Originally posted by sasquatch672
There's been a recent campaign by liberals (one of too many to count) to destigmatize behaviors that have a high probability of disastrous personal consequences and deleterious effects on society. A great example is teen pregnancy.
At the same time, there's been a campaign to stigmatize legal, responsible, constitutionally protected behaviors that ...[text shortened]... n't read to have children they can't raise, but not ok for responsible citizens to own guns?
'Apples or oranges' (birth control and gun control), if you please?
A teenage girl who falls pregnant (All by herself through a 'miracle'? Or doesn't
the male who impregnated her bear equal responsibility for this girl's 'fall'?)
may hurt her own future and that of her child (if born) and perhaps that of her
own family. But a teenage girl's unwanted pregnancy does not hurt, at least
not directly, anyone else who's not already very close to her. In contrast, a
legally purchased firearm may be used to hurt, indeed to kill, in a short time
many persons who had no previous connection to the gun's owner.
"Have you seen this new movie, 'Massacre at the Mall'? It's about a teenage girl
who goes to the mall and uses her pregnancy to terrify and to hurt many people!"
If some right-wing people (mostly men) would stop their opposition to abortion
or even to promoting birth control (apart from abstinence) among young women,
I suspect there would be fewer unwanted pregnancies among teenage girls.
How would you attempt to 'fix the pregnant teenage girl problem'? By branding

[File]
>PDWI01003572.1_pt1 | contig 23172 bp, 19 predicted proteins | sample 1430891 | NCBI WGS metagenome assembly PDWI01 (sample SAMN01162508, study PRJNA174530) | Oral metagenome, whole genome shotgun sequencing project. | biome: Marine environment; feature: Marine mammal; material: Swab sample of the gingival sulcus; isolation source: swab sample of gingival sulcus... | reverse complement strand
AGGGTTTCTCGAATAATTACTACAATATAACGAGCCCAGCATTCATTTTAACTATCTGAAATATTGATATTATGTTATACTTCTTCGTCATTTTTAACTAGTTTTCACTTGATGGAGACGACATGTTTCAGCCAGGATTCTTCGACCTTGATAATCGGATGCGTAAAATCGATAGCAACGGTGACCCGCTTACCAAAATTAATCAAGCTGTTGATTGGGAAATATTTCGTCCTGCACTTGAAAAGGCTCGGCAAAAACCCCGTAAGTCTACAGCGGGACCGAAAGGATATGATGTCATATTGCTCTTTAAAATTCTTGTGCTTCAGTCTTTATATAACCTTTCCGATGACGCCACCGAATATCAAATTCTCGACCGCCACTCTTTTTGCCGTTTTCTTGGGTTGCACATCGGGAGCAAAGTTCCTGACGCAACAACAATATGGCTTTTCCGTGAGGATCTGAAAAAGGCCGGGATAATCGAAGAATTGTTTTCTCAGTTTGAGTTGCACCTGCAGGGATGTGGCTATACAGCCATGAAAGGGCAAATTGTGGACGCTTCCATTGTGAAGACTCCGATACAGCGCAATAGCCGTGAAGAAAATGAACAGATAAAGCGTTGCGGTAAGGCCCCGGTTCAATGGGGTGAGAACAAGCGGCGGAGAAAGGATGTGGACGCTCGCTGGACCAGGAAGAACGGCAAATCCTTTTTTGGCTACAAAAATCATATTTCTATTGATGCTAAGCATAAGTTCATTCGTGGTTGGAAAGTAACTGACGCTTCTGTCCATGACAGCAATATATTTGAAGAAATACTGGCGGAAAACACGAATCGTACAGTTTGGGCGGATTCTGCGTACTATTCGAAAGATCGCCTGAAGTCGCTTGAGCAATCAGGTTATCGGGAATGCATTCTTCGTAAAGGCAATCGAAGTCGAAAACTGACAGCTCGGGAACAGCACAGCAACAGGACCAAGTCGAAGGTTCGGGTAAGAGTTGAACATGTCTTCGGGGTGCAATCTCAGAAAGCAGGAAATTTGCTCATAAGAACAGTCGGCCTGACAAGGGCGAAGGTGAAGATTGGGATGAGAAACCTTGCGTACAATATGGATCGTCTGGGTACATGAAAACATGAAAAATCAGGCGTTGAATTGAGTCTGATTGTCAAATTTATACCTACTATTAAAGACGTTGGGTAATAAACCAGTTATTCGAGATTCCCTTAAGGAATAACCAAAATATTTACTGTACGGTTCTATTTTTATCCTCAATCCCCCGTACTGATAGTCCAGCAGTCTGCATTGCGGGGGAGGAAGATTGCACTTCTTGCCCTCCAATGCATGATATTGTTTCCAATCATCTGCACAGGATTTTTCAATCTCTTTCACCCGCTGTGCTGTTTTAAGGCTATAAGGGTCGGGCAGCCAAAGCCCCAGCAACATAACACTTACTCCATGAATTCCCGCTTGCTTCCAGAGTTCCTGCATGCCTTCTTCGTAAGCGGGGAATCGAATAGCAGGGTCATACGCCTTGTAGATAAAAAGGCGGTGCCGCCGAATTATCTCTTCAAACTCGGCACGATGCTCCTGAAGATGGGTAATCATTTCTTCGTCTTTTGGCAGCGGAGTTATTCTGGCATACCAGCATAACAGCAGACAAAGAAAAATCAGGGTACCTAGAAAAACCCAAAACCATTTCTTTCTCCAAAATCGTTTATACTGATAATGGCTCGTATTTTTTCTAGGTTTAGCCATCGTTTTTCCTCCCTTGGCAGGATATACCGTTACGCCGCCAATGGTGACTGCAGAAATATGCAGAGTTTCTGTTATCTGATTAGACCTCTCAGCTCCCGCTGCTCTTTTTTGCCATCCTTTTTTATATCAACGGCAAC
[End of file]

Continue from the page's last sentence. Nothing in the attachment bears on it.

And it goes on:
an obviously stigmatizing 'scarlet A' onto the forehead of every pregnant unwed
teenage girl? But wouldn't that just encourage her to do everything possible to
conceal her pregnancy and to have a secret abortion, even if it's illegal?
So it seems to me that 'pro-life' people should *not* be attempting to stigmatize
pregnant unwed teenage girls if they really want more 'illegitimate' babies to live.
"Sex, lies, and teenage girls. Today's girls are reluctant victims of an intensely
sexual culture, right? Wrong, says one American sociologist who claims our moral
panic is based on urban myths that bear no relation to reality for most teens."
--Stuart Jeffries (8 March 2013, 'The Guardian'
"It's overwhelmingly white, middle-class, heterosexual girls who are portrayed as
at risk in these stories of sexualised girls....We project on to girls all our insoluble
anxieties. The idea is there is so much in our society that we can't fix. More
manageable is protecting young girls from being sexualised, so we do that."
Every 'irresponsible gun owner' started out as a presumed 'responsible gun owner'.
An irresponsible gun owner's probably going to be more dangerous than a
sexually irresponsible teenage girl (what about the sexually irresponsible
teenage boys?) toward the general public.